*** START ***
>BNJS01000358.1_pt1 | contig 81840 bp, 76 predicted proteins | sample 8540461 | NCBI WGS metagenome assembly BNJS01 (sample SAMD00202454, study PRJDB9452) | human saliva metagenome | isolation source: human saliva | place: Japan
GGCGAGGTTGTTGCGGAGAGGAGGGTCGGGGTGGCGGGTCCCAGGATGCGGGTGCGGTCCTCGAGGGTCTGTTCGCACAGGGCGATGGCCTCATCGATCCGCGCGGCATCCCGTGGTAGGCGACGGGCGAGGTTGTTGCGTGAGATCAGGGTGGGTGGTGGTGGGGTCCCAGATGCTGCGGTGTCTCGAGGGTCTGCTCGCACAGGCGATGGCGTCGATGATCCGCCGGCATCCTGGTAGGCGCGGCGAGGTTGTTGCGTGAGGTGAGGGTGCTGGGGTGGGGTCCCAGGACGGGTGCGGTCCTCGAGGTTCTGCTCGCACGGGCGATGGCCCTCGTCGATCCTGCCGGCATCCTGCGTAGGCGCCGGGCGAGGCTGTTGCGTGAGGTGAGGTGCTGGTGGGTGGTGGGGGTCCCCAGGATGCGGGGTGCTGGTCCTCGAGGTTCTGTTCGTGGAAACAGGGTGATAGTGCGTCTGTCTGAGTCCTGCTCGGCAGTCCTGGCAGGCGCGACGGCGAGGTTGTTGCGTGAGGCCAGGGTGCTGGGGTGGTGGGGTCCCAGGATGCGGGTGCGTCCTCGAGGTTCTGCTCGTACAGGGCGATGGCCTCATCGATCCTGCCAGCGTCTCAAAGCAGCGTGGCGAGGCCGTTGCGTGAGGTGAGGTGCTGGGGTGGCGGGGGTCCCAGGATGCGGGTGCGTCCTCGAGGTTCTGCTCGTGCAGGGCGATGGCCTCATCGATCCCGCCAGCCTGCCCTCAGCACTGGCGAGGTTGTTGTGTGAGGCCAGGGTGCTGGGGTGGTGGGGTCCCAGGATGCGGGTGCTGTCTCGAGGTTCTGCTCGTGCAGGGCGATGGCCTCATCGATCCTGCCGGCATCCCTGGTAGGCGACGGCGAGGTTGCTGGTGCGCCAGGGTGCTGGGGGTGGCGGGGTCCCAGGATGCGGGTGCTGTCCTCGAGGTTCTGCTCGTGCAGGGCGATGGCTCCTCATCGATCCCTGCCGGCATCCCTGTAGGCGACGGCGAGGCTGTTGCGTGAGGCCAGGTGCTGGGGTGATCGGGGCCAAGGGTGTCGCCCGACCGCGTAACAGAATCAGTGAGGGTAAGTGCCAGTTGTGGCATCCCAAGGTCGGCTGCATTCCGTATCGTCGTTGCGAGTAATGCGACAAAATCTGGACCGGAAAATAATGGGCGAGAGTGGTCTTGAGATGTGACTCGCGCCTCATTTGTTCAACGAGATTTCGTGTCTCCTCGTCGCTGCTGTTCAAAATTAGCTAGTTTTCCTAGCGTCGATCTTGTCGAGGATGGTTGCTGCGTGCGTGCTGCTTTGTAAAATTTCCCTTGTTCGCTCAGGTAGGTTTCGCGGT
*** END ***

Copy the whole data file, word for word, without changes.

>BNJS01000358.1_pt1 | contig 81840 bp, 76 predicted proteins | sample 8540461 | NCBI WGS metagenome assembly BNJS01 (sample SAMD00202454, study PRJDB9452) | human saliva metagenome | isolation source: human saliva | place: Japan
GGCGAGGTTGTTGCGGAGAGGAGGGTCGGGGTGGCGGGTCCCAGGATGCGGGTGCGGTCCTCGAGGGTCTGTTCGCACAGGGCGATGGCCTCATCGATCCGCGCGGCATCCCGTGGTAGGCGACGGGCGAGGTTGTTGCGTGAGATCAGGGTGGGTGGTGGTGGGGTCCCAGATGCTGCGGTGTCTCGAGGGTCTGCTCGCACAGGCGATGGCGTCGATGATCCGCCGGCATCCTGGTAGGCGCGGCGAGGTTGTTGCGTGAGGTGAGGGTGCTGGGGTGGGGTCCCAGGACGGGTGCGGTCCTCGAGGTTCTGCTCGCACGGGCGATGGCCCTCGTCGATCCTGCCGGCATCCTGCGTAGGCGCCGGGCGAGGCTGTTGCGTGAGGTGAGGTGCTGGTGGGTGGTGGGGGTCCCCAGGATGCGGGGTGCTGGTCCTCGAGGTTCTGTTCGTGGAAACAGGGTGATAGTGCGTCTGTCTGAGTCCTGCTCGGCAGTCCTGGCAGGCGCGACGGCGAGGTTGTTGCGTGAGGCCAGGGTGCTGGGGTGGTGGGGTCCCAGGATGCGGGTGCGTCCTCGAGGTTCTGCTCGTACAGGGCGATGGCCTCATCGATCCTGCCAGCGTCTCAAAGCAGCGTGGCGAGGCCGTTGCGTGAGGTGAGGTGCTGGGGTGGCGGGGGTCCCAGGATGCGGGTGCGTCCTCGAGGTTCTGCTCGTGCAGGGCGATGGCCTCATCGATCCCGCCAGCCTGCCCTCAGCACTGGCGAGGTTGTTGTGTGAGGCCAGGGTGCTGGGGTGGTGGGGTCCCAGGATGCGGGTGCTGTCTCGAGGTTCTGCTCGTGCAGGGCGATGGCCTCATCGATCCTGCCGGCATCCCTGGTAGGCGACGGCGAGGTTGCTGGTGCGCCAGGGTGCTGGGGGTGGCGGGGTCCCAGGATGCGGGTGCTGTCCTCGAGGTTCTGCTCGTGCAGGGCGATGGCTCCTCATCGATCCCTGCCGGCATCCCTGTAGGCGACGGCGAGGCTGTTGCGTGAGGCCAGGTGCTGGGGTGATCGGGGCCAAGGGTGTCGCCCGACCGCGTAACAGAATCAGTGAGGGTAAGTGCCAGTTGTGGCATCCCAAGGTCGGCTGCATTCCGTATCGTCGTTGCGAGTAATGCGACAAAATCTGGACCGGAAAATAATGGGCGAGAGTGGTCTTGAGATGTGACTCGCGCCTCATTTGTTCAACGAGATTTCGTGTCTCCTCGTCGCTGCTGTTCAAAATTAGCTAGTTTTCCTAGCGTCGATCTTGTCGAGGATGGTTGCTGCGTGCGTGCTGCTTTGTAAAATTTCCCTTGTTCGCTCAGGTAGGTTTCGCGGT